The way the enhancement system is set up trading powerups and organizing more permanent groups around resource (enhancement and experience) gathering looks to be a major goal and might bring a stronger communal sense to the design. We’ll have to see how that actually works out.

Lastly, there are little touches that do help believability in some ways. The notions of getting missions from an array of contacts each with their own foes and each with special rewards brings a sense of depth to characters. Heroes always have their own thing going on, outside the team, and this implies it. That even lowly thugs can drop Inspirations, and on occasion Enhancements, makes the idea of just patrolling streets a relevant thing. These are classic hero shticks…

I’d still like to see destructable environments at least in spawned locales. That’s really a necessity to capture the whole heroes in battle motief. But combat is plenty fun as it is. 'Nuff said.

One thing that I haven’t seen commented on much is the way there’s actually a rationale for each roaming mob in the city. Instead of just standing around, they’re always (or nearly always) engaged in hijinks of some sort: breaking into cars and buildings, stealing womens’ purses, etc. I actually feel like Joe Cop when I see some woman being harrassed and go to bust up the party. It’s so much more realistic and emotionally rewarding than just blasting my way through a sea of wandering monsters who, let’s face it, are never really bothering anybody.

It sounds like both the abundance of heroes and the social element issues could be improved by adding player villains. Then it would be a bit more special to be a hero (or villain) and there would be more interaction between characters and enemies, as well as (I would think) tighter groups, each with their own nemeses and so forth. That could add a VERY interesting dynamic to the game.

Presumably it will - the first expansion has been announced - City of Villains, adding PC villains.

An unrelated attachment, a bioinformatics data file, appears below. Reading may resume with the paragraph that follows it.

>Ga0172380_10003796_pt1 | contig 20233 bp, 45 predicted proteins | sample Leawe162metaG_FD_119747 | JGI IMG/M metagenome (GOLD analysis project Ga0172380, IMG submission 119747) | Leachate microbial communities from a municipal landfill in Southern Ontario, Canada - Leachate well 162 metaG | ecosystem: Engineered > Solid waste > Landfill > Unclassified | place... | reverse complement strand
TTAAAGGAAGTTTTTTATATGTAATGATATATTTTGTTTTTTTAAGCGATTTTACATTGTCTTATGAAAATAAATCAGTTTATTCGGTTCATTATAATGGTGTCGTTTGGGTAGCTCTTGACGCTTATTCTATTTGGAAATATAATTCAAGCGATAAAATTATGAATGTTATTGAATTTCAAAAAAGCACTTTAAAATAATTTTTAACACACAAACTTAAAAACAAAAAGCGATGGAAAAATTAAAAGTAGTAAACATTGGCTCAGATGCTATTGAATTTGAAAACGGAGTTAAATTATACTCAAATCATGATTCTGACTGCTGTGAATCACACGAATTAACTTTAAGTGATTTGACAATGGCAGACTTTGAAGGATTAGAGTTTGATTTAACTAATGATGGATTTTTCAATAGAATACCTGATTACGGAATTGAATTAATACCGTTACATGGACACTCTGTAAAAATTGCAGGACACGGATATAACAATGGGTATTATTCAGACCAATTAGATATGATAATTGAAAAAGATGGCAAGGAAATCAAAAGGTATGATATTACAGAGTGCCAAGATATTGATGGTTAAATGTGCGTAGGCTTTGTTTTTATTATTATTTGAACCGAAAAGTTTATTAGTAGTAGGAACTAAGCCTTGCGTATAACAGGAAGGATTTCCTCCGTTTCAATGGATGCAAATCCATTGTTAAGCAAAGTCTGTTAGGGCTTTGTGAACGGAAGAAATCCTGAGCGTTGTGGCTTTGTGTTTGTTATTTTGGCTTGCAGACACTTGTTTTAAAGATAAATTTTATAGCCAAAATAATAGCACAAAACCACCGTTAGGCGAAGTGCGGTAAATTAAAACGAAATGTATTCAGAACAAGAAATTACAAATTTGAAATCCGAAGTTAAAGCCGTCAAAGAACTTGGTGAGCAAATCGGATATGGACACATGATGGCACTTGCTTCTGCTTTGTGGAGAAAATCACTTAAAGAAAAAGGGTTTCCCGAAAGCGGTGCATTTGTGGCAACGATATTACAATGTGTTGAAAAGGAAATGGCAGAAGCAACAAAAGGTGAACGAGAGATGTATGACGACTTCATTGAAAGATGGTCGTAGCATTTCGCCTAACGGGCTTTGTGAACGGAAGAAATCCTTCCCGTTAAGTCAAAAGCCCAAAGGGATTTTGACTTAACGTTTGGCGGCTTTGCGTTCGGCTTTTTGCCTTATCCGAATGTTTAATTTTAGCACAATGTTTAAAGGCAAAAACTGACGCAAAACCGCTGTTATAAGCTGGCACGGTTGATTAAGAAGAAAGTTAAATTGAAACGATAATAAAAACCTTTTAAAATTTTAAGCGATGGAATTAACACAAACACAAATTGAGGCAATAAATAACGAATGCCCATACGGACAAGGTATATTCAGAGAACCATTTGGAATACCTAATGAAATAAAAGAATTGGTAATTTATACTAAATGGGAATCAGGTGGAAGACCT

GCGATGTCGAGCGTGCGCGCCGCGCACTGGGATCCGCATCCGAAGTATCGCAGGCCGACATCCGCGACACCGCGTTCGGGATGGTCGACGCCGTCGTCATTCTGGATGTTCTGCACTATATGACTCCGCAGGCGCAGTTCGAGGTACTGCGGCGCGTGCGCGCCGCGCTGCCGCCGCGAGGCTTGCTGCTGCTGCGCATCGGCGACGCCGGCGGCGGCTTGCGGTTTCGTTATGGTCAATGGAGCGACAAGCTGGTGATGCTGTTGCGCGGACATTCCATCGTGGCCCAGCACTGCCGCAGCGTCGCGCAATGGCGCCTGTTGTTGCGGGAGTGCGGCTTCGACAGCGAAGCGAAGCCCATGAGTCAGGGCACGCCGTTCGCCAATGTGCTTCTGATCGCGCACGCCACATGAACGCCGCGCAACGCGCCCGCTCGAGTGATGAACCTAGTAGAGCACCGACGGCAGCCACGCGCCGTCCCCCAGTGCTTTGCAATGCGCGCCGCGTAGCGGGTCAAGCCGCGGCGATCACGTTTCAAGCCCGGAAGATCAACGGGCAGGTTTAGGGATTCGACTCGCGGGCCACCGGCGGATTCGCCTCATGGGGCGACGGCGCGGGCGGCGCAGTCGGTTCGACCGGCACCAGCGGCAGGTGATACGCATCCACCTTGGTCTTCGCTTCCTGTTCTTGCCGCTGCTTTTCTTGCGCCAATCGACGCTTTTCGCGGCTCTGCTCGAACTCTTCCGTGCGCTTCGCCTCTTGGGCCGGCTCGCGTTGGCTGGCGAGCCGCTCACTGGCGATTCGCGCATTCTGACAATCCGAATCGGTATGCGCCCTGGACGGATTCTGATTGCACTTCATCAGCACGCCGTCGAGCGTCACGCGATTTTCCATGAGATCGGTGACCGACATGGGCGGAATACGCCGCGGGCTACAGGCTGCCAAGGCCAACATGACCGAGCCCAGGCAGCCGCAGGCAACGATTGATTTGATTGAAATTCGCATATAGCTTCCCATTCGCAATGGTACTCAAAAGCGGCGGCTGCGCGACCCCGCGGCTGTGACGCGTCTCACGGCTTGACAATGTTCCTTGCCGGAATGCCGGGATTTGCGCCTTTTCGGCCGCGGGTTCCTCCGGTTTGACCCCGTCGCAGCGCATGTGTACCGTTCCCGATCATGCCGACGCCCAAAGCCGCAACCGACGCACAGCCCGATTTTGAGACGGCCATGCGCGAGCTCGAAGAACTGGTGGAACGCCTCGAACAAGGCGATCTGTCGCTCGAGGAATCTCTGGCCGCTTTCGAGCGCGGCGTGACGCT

What, the villains are all white, arab terrorists or from the North Korean Army?

That would have been funnier if it was funny.

This game is great. I like MMOs and comics and all that, but I’ve never been into superhero games like Champions or any of the licensed hero games. This kicks ass, though. The game setting, the way you interact with things, is like GTA3 (with flying!) and the combat actually does take some skill if you want to fight tougher stuff.

Also, I was never much into group hunting in DAOC, it was just too repetetive, I liked to run around and stuff, but I made a healer, healed the first person I found fighting, and we teamed up. I got to level 8 in like 2 hours, and we had a great time. This game really is solid, very few glitches of any kind, smooth launch, bright and interesting graphics. You can make all the different characters you want, it’s pretty much unlimited and the first five levels are quick while you build up power and skill (your skill, not the hero’s)

Did you notice you can run/jump on almost anything? Instead of something looking like a highway overpass, it really is one, with little angles and such, you can use them to get around the city faster, so knowing the geography helps you get to crimes faster.

My only concerns are the lack of difference between the origin types and the fact that there’s gonna be a lawsuit if anyone from Hero Games ever sees this, it’s pretty obvious where the game system came from.